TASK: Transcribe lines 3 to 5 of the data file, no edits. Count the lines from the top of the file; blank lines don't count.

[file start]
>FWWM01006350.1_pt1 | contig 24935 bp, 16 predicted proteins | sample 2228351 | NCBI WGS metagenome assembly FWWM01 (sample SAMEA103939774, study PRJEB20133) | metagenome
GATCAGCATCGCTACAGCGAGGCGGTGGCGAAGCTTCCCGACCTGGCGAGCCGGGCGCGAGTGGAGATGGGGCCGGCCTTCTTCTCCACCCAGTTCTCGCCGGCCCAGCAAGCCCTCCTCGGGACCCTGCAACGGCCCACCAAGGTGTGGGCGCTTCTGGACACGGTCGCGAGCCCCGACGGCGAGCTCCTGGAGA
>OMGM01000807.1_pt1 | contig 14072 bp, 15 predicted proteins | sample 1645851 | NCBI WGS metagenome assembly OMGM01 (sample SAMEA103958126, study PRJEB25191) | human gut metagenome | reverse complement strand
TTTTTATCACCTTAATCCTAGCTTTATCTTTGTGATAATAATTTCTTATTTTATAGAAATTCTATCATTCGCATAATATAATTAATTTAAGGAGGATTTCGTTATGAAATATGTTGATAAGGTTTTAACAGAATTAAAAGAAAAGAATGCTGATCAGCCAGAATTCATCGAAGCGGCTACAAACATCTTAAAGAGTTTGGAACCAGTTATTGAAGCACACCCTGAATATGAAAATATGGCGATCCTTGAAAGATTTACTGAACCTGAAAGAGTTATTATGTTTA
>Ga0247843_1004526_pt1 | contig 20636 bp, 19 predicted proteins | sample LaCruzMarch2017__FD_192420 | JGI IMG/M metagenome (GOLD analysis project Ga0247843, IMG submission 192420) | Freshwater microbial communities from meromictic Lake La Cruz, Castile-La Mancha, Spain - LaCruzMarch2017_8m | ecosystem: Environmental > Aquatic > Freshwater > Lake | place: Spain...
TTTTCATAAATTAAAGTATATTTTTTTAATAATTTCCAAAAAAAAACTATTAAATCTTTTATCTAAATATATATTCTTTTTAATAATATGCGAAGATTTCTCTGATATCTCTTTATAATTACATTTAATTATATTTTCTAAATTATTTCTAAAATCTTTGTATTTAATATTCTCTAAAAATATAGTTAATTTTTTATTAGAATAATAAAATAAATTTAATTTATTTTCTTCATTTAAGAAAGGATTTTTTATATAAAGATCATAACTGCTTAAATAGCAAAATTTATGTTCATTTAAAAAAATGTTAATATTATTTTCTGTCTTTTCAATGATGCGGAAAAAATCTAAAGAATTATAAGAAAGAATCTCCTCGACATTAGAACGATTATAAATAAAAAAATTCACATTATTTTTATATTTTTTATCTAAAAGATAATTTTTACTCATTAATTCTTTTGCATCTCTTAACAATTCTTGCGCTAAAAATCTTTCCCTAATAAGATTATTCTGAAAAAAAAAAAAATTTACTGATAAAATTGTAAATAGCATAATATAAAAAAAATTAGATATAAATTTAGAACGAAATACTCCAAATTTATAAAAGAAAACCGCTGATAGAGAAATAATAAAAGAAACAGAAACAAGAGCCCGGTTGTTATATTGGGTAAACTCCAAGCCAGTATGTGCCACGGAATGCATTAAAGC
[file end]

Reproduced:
>OMGM01000807.1_pt1 | contig 14072 bp, 15 predicted proteins | sample 1645851 | NCBI WGS metagenome assembly OMGM01 (sample SAMEA103958126, study PRJEB25191) | human gut metagenome | reverse complement strand
TTTTTATCACCTTAATCCTAGCTTTATCTTTGTGATAATAATTTCTTATTTTATAGAAATTCTATCATTCGCATAATATAATTAATTTAAGGAGGATTTCGTTATGAAATATGTTGATAAGGTTTTAACAGAATTAAAAGAAAAGAATGCTGATCAGCCAGAATTCATCGAAGCGGCTACAAACATCTTAAAGAGTTTGGAACCAGTTATTGAAGCACACCCTGAATATGAAAATATGGCGATCCTTGAAAGATTTACTGAACCTGAAAGAGTTATTATGTTTA
>Ga0247843_1004526_pt1 | contig 20636 bp, 19 predicted proteins | sample LaCruzMarch2017__FD_192420 | JGI IMG/M metagenome (GOLD analysis project Ga0247843, IMG submission 192420) | Freshwater microbial communities from meromictic Lake La Cruz, Castile-La Mancha, Spain - LaCruzMarch2017_8m | ecosystem: Environmental > Aquatic > Freshwater > Lake | place: Spain...